Recent breakthroughs regarding gastrointestinal stromal tumors (GIST) and their pathogenesis have redefined diagnostic criteria and have led to the development of molecularly targeted drug therapy. New treatment options mandate more accurate information regarding the incidence, prevalence, clinical behavior, and prognostic factors of GIST.
All patients (n = 1460) who potentially had GIST diagnosed from 1983 to 2000 in western Sweden (population, 1.3–1.6 million) were reviewed, and 288 patients with primary GIST were identified. The incidence and prevalence of GIST were determined, and predictive prognostic factors, including current risk-group stratifications, were analyzed statistically.
Ninety percent of GISTs were detected clinically due to symptoms (69%) or were incidental findings at surgery (21%); the remaining 10% of GISTs were found at autopsy. Forty-four percent of symptomatic, clinically detected GISTs were categorized as high risk (29%) or overtly malignant (15%), with tumor-related deaths occurring in 63% of patients and 83% of patients, respectively (estimated median survival, of 40 months and 16 months, respectively). Tumor-related deaths occurred in only 2 of 170 of patients (1.2%) with very-low-risk, low-risk, or intermediate-risk tumors. The annual incidence of GIST was 14.5 per million. The prevalence of all GIST risk groups was 129 per million (31 per million for the high-risk group and the overtly malignant group).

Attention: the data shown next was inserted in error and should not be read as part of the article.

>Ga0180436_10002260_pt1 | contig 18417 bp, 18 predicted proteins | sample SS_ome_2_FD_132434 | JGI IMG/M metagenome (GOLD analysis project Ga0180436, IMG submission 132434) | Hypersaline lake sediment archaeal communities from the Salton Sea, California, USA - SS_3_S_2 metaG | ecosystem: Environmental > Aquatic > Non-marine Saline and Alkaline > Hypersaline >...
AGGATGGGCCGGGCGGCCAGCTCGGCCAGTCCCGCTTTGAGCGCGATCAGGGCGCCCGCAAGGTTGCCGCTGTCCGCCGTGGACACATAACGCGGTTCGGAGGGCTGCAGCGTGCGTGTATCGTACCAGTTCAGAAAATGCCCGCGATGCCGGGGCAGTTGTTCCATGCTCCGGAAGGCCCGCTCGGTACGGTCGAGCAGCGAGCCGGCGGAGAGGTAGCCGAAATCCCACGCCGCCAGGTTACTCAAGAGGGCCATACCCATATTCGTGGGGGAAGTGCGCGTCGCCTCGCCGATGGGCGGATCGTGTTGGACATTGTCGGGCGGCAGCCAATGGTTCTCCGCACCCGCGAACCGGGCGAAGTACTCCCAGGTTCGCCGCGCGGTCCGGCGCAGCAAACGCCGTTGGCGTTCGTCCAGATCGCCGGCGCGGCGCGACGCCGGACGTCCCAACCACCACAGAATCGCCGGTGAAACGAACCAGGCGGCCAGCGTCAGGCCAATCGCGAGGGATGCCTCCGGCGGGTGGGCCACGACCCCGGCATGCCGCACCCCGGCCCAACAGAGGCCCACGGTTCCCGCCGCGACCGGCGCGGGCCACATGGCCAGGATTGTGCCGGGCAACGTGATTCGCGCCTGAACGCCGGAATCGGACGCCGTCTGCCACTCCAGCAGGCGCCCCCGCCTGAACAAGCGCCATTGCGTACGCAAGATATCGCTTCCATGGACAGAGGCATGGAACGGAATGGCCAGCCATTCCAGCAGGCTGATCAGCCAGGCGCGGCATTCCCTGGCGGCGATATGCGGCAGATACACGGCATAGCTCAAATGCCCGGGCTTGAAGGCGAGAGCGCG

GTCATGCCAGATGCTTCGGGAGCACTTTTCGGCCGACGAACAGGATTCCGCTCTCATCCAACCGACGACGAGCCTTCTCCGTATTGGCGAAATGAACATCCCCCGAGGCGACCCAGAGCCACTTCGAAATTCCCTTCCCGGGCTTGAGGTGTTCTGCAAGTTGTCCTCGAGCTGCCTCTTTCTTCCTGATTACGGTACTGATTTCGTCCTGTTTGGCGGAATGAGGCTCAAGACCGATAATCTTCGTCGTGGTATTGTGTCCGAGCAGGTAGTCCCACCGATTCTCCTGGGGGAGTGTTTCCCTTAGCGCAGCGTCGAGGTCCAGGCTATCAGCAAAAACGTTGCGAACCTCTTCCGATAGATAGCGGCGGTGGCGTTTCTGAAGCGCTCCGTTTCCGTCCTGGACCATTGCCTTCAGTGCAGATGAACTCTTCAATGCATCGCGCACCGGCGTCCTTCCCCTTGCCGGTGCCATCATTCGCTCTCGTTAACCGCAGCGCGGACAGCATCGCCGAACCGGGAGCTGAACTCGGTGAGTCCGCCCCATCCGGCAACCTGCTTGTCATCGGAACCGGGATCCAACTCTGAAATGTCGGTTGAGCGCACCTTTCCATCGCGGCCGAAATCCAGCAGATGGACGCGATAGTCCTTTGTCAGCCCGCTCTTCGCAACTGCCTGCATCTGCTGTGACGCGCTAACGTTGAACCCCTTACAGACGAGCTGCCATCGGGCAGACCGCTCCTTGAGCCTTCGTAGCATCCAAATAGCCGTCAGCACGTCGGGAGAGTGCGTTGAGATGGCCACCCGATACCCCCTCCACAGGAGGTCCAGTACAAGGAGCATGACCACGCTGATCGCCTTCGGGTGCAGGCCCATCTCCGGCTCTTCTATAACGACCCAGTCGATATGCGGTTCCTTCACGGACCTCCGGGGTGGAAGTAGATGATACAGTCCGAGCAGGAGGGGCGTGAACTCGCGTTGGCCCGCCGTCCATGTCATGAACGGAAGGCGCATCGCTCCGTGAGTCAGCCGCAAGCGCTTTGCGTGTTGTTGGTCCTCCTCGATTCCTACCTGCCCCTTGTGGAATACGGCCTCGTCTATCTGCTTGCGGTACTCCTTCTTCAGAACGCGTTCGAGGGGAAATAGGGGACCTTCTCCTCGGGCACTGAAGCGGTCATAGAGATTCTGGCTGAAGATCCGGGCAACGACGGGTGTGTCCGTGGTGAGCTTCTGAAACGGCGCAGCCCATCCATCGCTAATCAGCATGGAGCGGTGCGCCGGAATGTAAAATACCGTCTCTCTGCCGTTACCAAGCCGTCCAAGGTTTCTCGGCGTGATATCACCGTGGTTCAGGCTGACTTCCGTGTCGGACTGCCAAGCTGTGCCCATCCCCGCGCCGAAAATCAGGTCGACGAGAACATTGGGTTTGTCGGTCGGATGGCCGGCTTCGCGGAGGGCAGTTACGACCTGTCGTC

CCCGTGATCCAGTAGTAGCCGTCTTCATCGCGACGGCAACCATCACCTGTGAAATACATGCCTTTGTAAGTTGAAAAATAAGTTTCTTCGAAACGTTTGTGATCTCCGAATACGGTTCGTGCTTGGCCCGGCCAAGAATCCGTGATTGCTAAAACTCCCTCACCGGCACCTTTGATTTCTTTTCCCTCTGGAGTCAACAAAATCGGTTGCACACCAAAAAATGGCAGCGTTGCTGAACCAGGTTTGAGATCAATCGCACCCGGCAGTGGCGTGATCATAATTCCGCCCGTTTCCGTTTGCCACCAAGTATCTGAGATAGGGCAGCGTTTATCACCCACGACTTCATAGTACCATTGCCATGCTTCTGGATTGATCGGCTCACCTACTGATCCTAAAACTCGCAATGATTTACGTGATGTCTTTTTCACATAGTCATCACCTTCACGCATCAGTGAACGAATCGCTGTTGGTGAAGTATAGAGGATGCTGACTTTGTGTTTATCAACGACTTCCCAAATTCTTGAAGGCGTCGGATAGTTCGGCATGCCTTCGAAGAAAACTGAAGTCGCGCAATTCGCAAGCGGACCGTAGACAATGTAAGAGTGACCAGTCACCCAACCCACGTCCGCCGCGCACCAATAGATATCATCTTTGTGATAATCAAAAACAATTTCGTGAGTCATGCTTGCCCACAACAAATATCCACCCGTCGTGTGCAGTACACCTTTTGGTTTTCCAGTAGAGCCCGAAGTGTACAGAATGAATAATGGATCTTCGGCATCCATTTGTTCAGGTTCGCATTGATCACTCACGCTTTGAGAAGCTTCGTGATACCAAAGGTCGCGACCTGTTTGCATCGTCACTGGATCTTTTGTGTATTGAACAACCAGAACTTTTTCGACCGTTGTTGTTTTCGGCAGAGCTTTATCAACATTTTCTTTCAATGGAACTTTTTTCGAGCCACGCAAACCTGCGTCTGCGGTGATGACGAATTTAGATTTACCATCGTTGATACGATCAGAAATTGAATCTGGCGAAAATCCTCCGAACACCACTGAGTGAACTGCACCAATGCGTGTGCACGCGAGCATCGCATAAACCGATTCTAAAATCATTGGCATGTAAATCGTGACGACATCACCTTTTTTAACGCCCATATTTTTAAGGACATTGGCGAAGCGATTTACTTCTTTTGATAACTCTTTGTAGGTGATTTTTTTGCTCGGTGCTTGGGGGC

GIST has been under recognized: Its incidence, prevalence, and clinical aggressiveness also have been underestimated. Currently existing risk-group stratification systems based on tumor size and mitotic rate delineate GIST patients who have a poor prognosis. Prognostication in patients with GIST can be refined using a proposed risk score based solely on tumor size and proliferative index. Cancer 2005. © 2005 American Cancer Society.